As a member of the “older generation” (yes, I did program on punched cards at one point in my life), I sometimes wonder if I’m going to leave the world a better place than I found it.
If so, I’ve always thought, then it will be because of technology–properly used–will help make it a better place. Perhaps not the technology I directly work on, but at least I can believe I contribute a small part.
And then there are times I am somewhat more cynical.
Perhaps the technology I work on will be used to take rights away from citizens–privacy is becoming harder to ensure.
Perhaps it will hasten a descent into a world where we are insulated from much of the complexity of the real world behind our Facebook groups, our Twitter feeds, our Netflix streams. Perhaps we will find ourselves living in bubbles in which we hear only confirming opinions and filtered facts.
Such dystopian visions of life come more easily as age and experience teach us about the dark side of human nature.
And then…sometimes…something intervenes to remind me that perhaps there is a better–if not exactly utopian–future in store.
Once such reminder happened as I was driving to a client from my home in Iowa. Iowa is a major manufacturer of wind turbine technology, using it within the state and exporting to other states. In fact, only a few miles from me is a manufacturer of wind turbine blades.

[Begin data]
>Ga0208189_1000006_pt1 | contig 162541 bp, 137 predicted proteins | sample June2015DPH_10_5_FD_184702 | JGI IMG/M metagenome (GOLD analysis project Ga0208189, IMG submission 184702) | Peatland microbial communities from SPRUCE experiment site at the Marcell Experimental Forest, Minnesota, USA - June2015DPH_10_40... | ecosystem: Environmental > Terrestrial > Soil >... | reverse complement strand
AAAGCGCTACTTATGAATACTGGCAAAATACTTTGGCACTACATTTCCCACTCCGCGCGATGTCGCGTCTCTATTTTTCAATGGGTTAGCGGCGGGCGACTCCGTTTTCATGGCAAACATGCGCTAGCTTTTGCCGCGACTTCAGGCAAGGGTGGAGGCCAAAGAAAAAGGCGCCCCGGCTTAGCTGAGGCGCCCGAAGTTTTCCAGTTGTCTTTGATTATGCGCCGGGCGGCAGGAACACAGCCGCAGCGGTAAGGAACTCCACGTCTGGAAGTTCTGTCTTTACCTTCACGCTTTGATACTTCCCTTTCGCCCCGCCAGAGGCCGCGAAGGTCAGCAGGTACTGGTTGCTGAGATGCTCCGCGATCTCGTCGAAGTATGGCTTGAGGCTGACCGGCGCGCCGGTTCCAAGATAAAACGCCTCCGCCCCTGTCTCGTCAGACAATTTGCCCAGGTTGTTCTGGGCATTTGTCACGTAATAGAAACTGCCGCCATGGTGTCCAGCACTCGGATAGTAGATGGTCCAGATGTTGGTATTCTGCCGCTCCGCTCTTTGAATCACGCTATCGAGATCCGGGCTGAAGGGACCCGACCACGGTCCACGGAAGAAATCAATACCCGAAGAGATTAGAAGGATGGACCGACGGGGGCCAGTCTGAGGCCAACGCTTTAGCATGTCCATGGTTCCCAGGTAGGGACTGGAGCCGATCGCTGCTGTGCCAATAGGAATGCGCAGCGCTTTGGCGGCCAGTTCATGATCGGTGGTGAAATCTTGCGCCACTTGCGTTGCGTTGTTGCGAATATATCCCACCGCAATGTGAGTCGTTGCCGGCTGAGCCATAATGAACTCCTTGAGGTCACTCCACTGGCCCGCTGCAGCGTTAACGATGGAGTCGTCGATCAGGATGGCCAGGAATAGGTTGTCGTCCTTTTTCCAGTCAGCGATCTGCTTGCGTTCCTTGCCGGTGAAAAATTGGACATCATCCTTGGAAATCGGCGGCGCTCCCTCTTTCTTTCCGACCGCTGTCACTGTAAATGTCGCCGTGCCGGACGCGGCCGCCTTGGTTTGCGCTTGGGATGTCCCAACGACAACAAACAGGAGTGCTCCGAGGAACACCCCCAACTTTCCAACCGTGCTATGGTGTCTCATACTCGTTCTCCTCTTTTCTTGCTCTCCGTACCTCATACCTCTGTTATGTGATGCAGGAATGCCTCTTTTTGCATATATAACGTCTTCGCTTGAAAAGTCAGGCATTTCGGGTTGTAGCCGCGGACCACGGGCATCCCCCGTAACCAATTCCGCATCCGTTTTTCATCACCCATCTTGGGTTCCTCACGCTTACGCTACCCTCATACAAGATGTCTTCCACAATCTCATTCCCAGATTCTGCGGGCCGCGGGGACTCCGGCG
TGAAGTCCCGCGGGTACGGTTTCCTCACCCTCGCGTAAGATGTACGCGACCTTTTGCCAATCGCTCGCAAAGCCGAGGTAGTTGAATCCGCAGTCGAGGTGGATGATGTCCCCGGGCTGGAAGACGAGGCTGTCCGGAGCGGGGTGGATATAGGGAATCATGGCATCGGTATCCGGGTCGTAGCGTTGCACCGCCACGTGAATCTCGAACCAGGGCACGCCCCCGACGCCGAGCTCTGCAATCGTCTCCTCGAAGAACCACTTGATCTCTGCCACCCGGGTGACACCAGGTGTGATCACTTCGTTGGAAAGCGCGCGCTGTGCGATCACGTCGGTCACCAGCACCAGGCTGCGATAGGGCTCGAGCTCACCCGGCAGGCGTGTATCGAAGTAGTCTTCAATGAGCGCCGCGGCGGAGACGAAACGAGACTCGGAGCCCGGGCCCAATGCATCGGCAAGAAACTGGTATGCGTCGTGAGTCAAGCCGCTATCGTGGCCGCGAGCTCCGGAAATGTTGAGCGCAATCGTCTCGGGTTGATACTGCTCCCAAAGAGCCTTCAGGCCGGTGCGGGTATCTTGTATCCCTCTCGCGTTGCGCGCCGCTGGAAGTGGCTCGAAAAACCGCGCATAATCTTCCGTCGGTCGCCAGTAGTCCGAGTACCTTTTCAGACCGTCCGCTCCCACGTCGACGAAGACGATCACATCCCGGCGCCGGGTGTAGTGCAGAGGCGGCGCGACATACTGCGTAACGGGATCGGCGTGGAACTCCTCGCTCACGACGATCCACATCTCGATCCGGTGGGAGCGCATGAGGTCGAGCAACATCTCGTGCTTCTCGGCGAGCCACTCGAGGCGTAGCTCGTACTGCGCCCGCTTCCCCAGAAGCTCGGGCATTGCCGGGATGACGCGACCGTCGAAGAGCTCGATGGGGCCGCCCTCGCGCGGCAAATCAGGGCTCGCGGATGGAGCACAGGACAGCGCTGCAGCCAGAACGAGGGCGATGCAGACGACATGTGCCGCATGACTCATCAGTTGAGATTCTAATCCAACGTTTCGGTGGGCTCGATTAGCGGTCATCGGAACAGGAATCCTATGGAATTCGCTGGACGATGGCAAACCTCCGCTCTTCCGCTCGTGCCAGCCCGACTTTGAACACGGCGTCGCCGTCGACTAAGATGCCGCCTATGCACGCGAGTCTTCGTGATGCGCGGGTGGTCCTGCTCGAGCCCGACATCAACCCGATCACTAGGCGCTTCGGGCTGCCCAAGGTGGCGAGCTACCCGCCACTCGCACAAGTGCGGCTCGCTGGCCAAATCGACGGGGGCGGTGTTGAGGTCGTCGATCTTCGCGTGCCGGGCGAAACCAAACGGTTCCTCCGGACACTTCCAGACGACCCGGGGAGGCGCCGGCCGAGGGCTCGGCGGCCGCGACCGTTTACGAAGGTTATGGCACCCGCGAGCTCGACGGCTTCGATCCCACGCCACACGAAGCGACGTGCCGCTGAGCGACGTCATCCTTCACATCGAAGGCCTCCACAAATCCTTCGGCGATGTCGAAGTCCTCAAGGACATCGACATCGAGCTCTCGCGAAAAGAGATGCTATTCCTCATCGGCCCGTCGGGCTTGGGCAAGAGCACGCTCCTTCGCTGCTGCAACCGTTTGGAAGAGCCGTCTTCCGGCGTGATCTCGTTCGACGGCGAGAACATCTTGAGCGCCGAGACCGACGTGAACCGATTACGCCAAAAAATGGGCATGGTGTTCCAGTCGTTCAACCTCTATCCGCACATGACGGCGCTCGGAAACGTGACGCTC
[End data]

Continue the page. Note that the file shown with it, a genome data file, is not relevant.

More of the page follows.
I pass and am passed by, trucks hauling these massive pieces of technology to their ultimate destinations. It’s easy to ignore them–they’re common enough to become background noise to my commute, at least when I’m not unreasonably annoyed by their intrusive pilot cars and their slow speed.
But, thinking about it for a moment, these behemoths represent one of the things that’s “right” about the direction technology is taking us.
Each of these blades represents an addition to the electrical generation capacity of the US that does not add carbon dioxide and other heat-trapping gases to the atmosphere. Given enough of these blades making their way to wind farms, there’s a chance that global warming will not make the next generation’s future less certain, at least in terms of climate impact.
I have only limited knowledge of the range of technologies used to create, transport, install, and maintain these turbines. I may provide a small part of the technology that manages them, or tells the customers how much of the power generation in their state is coming from wind turbines. In any case, I know I must have worked on some small part of preceding technological innovations–Internet routing, for instance–that plays a part.
And, I am hopeful.